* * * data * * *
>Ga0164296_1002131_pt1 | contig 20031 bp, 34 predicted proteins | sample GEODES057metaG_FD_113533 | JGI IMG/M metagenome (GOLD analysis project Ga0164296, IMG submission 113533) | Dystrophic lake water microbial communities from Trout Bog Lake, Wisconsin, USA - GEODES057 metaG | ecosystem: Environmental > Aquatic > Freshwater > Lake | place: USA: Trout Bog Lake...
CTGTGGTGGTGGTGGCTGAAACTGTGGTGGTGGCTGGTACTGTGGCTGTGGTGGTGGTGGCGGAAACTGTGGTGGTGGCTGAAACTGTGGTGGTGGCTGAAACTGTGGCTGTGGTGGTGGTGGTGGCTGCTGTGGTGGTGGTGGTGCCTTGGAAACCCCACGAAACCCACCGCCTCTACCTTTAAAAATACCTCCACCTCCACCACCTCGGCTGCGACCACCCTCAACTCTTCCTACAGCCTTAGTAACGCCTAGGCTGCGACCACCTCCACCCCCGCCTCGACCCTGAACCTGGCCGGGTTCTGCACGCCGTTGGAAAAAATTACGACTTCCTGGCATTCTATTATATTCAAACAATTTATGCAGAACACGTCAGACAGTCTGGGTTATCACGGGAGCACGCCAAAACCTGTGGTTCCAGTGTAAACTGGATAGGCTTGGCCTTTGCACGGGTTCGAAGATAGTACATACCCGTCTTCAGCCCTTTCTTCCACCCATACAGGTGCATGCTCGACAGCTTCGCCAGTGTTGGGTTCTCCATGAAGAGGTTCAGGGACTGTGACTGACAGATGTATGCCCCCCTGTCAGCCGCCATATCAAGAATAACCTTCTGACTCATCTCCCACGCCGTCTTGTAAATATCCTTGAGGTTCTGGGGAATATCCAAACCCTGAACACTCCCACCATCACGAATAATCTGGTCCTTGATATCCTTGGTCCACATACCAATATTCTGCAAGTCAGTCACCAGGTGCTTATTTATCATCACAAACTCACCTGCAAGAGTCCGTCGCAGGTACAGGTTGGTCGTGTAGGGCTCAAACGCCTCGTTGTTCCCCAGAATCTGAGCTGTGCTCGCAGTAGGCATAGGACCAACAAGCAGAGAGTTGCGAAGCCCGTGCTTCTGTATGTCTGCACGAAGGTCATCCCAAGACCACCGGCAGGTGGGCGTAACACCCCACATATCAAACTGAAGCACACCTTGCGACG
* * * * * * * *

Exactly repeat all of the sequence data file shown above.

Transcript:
>Ga0164296_1002131_pt1 | contig 20031 bp, 34 predicted proteins | sample GEODES057metaG_FD_113533 | JGI IMG/M metagenome (GOLD analysis project Ga0164296, IMG submission 113533) | Dystrophic lake water microbial communities from Trout Bog Lake, Wisconsin, USA - GEODES057 metaG | ecosystem: Environmental > Aquatic > Freshwater > Lake | place: USA: Trout Bog Lake...
CTGTGGTGGTGGTGGCTGAAACTGTGGTGGTGGCTGGTACTGTGGCTGTGGTGGTGGTGGCGGAAACTGTGGTGGTGGCTGAAACTGTGGTGGTGGCTGAAACTGTGGCTGTGGTGGTGGTGGTGGCTGCTGTGGTGGTGGTGGTGCCTTGGAAACCCCACGAAACCCACCGCCTCTACCTTTAAAAATACCTCCACCTCCACCACCTCGGCTGCGACCACCCTCAACTCTTCCTACAGCCTTAGTAACGCCTAGGCTGCGACCACCTCCACCCCCGCCTCGACCCTGAACCTGGCCGGGTTCTGCACGCCGTTGGAAAAAATTACGACTTCCTGGCATTCTATTATATTCAAACAATTTATGCAGAACACGTCAGACAGTCTGGGTTATCACGGGAGCACGCCAAAACCTGTGGTTCCAGTGTAAACTGGATAGGCTTGGCCTTTGCACGGGTTCGAAGATAGTACATACCCGTCTTCAGCCCTTTCTTCCACCCATACAGGTGCATGCTCGACAGCTTCGCCAGTGTTGGGTTCTCCATGAAGAGGTTCAGGGACTGTGACTGACAGATGTATGCCCCCCTGTCAGCCGCCATATCAAGAATAACCTTCTGACTCATCTCCCACGCCGTCTTGTAAATATCCTTGAGGTTCTGGGGAATATCCAAACCCTGAACACTCCCACCATCACGAATAATCTGGTCCTTGATATCCTTGGTCCACATACCAATATTCTGCAAGTCAGTCACCAGGTGCTTATTTATCATCACAAACTCACCTGCAAGAGTCCGTCGCAGGTACAGGTTGGTCGTGTAGGGCTCAAACGCCTCGTTGTTCCCCAGAATCTGAGCTGTGCTCGCAGTAGGCATAGGACCAACAAGCAGAGAGTTGCGAAGCCCGTGCTTCTGTATGTCTGCACGAAGGTCATCCCAAGACCACCGGCAGGTGGGCGTAACACCCCACATATCAAACTGAAGCACACCTTGCGACG